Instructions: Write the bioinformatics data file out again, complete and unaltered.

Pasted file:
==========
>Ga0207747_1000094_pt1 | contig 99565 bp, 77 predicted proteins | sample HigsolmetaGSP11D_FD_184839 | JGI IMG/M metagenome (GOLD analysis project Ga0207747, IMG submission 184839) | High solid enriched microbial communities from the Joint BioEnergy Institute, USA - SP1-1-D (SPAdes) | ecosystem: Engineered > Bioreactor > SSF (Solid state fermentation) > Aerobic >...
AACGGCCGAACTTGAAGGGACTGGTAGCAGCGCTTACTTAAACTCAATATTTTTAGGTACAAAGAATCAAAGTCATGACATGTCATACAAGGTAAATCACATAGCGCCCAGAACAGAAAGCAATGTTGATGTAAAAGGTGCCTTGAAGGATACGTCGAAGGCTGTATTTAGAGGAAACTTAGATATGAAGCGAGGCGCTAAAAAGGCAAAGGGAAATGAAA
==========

>Ga0207747_1000094_pt1 | contig 99565 bp, 77 predicted proteins | sample HigsolmetaGSP11D_FD_184839 | JGI IMG/M metagenome (GOLD analysis project Ga0207747, IMG submission 184839) | High solid enriched microbial communities from the Joint BioEnergy Institute, USA - SP1-1-D (SPAdes) | ecosystem: Engineered > Bioreactor > SSF (Solid state fermentation) > Aerobic >...
AACGGCCGAACTTGAAGGGACTGGTAGCAGCGCTTACTTAAACTCAATATTTTTAGGTACAAAGAATCAAAGTCATGACATGTCATACAAGGTAAATCACATAGCGCCCAGAACAGAAAGCAATGTTGATGTAAAAGGTGCCTTGAAGGATACGTCGAAGGCTGTATTTAGAGGAAACTTAGATATGAAGCGAGGCGCTAAAAAGGCAAAGGGAAATGAAA